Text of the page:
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Saturday, January 31, 2015

A Canadian in New Mexico? or Buyer Beware!

The Canadian referred to in the title of this blog post is the river. The bridge in this real photo post card was built by the Chicago, Rock Island and Pacific Railroad over the Canadian River near Logan, New Mexico.

Logan was "born" when the Chicago, Rock Island and Pacific Railroad constructed this bridge. Eugene Logan was a well-known Texas Ranger who came to work on the bridge. Logan is located at 35°21′41″N 103°26′52″W The bridge was 145 feet above the river when this picture was taken. Today there is a dam upstream blocking the flow of the river to a gently dribble.

It is unclear why the river is called the Canadian. The Canadian River is the longest tributary of the Arkansas River. It is about 906 miles long. It starts in Colorado and travels through New Mexico, the Texas Panhandle, and Oklahoma, where it joins the Arkansas River.
The Arkansas River is a major tributary of the Mississippi River. The Arkansas generally flows to the east and southeast as it traverses the US states of Colorado, Kansas, Oklahoma, and Arkansas. The river's initial basin starts in the Western United States in Colorado, specifically the Arkansas River Valley, where the headwaters derive from the snowpack in the Collegiate Peaks.

A famous attraction on the Arkansas River is the Royal Gorge in Colorado. I have blogged about it in the past.

The reason the second half of the title says "Buyer Beware" is shown here.
Only the front of the post card was published on the website. I didn't ask about it before I purchased it. It was cheap, but I would have preferred to have known about how it was ripped from an album into which it had been glued. Someday I will experiment with removing the glue. The card is fairly worthless as it is.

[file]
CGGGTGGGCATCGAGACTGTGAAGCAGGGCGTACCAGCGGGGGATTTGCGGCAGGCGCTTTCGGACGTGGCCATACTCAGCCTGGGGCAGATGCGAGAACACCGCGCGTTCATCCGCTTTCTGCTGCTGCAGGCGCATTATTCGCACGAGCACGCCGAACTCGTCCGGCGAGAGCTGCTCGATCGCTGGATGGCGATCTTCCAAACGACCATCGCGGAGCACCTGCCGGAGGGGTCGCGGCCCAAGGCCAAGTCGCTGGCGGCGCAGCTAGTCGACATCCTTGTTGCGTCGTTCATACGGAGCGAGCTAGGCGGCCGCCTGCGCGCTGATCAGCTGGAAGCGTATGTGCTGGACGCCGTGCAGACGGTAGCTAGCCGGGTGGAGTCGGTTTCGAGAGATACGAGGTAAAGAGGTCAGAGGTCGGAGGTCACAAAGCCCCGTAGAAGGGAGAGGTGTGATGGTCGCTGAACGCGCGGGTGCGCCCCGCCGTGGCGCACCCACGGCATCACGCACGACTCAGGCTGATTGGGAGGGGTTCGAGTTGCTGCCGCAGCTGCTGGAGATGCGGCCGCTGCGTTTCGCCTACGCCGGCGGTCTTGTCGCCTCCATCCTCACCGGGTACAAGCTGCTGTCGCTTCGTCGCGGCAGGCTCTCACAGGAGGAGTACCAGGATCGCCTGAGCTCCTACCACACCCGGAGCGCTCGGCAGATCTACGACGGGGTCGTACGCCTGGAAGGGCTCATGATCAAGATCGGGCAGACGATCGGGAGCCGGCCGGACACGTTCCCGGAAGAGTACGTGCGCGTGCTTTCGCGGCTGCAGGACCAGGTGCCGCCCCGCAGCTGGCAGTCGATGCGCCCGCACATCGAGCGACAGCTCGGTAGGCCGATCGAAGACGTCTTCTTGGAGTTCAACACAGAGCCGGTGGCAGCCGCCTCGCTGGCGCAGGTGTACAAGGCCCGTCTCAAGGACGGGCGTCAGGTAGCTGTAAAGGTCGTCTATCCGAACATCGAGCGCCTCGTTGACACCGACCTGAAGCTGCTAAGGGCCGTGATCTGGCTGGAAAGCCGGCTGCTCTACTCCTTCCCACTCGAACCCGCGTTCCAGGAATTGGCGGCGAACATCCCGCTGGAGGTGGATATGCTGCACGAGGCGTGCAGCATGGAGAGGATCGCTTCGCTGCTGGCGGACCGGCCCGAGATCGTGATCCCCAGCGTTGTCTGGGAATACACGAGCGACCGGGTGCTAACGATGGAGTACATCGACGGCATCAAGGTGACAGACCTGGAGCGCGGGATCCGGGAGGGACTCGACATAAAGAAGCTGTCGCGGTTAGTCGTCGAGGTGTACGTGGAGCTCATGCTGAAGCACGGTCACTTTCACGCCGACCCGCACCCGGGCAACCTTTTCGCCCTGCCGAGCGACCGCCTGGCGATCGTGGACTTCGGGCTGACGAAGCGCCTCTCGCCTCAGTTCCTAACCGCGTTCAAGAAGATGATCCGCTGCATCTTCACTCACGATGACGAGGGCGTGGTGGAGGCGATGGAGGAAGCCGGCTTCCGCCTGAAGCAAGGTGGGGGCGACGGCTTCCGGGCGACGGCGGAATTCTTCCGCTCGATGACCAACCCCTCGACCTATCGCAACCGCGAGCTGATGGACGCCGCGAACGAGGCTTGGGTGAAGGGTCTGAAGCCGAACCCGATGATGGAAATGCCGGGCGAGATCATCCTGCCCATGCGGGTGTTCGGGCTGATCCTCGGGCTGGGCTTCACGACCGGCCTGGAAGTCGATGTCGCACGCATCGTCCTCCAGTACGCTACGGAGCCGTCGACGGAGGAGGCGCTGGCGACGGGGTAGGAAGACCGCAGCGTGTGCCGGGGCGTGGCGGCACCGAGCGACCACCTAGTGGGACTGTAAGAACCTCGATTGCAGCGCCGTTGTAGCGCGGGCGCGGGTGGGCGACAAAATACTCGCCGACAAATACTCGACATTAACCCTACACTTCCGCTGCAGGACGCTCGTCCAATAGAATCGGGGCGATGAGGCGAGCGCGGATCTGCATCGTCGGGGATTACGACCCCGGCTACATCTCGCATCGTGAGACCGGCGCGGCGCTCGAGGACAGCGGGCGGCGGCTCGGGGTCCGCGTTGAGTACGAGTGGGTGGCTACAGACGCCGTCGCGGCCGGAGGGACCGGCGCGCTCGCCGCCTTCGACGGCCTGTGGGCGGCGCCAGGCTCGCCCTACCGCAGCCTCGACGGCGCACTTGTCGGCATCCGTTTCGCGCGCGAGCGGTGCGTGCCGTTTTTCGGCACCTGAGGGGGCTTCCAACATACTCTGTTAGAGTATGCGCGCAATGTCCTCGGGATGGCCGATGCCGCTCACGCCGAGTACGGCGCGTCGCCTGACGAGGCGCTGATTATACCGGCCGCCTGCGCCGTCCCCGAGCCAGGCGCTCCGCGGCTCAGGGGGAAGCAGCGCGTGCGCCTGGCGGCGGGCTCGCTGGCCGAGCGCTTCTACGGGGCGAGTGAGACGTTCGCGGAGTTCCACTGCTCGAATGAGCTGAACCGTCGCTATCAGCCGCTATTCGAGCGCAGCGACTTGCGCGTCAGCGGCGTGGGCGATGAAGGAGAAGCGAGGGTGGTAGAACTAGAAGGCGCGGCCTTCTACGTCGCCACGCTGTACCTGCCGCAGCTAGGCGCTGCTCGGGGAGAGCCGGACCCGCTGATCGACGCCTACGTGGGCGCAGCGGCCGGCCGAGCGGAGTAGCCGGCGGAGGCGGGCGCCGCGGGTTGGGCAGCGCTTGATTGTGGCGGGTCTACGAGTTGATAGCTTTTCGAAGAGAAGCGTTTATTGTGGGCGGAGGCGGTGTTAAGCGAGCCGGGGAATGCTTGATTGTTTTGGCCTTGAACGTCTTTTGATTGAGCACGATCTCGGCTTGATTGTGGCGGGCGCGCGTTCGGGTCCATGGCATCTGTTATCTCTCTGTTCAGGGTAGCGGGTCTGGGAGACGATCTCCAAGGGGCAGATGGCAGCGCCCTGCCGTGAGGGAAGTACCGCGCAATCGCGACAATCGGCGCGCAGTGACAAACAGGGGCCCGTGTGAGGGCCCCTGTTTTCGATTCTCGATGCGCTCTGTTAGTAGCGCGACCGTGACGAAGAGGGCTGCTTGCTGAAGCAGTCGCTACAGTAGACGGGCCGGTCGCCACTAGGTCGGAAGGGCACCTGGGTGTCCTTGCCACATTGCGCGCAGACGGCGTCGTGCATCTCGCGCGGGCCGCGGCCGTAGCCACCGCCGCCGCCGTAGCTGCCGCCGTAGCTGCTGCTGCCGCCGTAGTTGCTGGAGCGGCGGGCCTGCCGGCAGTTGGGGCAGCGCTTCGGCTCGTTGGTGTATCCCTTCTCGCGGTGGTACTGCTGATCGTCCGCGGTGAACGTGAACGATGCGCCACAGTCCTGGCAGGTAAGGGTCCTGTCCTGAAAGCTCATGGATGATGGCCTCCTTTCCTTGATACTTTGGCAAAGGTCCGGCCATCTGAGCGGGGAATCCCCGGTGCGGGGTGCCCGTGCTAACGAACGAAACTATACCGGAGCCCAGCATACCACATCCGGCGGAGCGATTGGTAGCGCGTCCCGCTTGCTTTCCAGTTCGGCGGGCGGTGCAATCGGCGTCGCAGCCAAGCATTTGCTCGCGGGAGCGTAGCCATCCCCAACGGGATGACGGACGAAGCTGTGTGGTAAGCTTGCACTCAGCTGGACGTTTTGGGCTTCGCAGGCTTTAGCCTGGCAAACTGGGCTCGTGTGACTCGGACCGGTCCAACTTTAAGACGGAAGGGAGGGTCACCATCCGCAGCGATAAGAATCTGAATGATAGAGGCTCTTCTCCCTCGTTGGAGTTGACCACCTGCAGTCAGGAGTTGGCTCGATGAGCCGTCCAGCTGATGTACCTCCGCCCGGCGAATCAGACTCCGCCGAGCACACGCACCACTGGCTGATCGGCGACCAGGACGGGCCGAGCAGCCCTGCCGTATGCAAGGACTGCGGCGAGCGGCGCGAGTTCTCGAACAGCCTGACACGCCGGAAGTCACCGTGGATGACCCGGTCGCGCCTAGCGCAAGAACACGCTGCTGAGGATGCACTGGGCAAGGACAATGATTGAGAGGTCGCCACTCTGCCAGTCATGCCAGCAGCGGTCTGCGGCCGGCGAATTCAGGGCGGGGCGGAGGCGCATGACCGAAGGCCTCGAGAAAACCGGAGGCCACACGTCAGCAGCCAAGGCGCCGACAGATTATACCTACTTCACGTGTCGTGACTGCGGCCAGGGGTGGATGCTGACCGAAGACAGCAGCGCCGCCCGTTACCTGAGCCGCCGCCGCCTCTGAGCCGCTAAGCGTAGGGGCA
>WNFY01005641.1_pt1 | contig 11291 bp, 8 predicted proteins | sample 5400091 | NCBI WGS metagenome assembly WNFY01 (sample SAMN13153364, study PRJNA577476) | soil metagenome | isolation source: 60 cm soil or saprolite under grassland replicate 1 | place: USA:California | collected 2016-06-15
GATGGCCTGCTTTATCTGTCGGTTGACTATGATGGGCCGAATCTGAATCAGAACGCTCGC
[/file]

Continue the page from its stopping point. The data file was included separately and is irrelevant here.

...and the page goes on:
This is a Real Photo Post Card.
In 1903 Kodak introduced the No. 3A Folding Pocket Kodak. The camera, designed for postcard-size film, allowed the general public to take photographs and have them printed on post card backs. They are usually the same size as standard vintage post cards. Kodak's 3A camera pioneered in its use of postcard-size film but was not the only one to make Real Photo postcards. Many other cameras were used, some of which used old-fashioned glass plates that required cropping the image to fit the postcard format.
After March 1, 1907 half of the back of a post card could be used for a message. This meant that the front of the post card could contain an image that covered the entire card. This made the Real Photo Post Card more popular.

Evidently someone thought it important to record a train traveling over the bridge at the Canadian River near Logan, New Mexico. The photographer of this post card did not use a Kodak camera. The asterisks that form the box where the stamp is to be placed tells us that it is not from a Kodak Camera. However, I cannot find what camera or process was used.

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If you know anything about the history of the cards, the trains or the locations, please add them.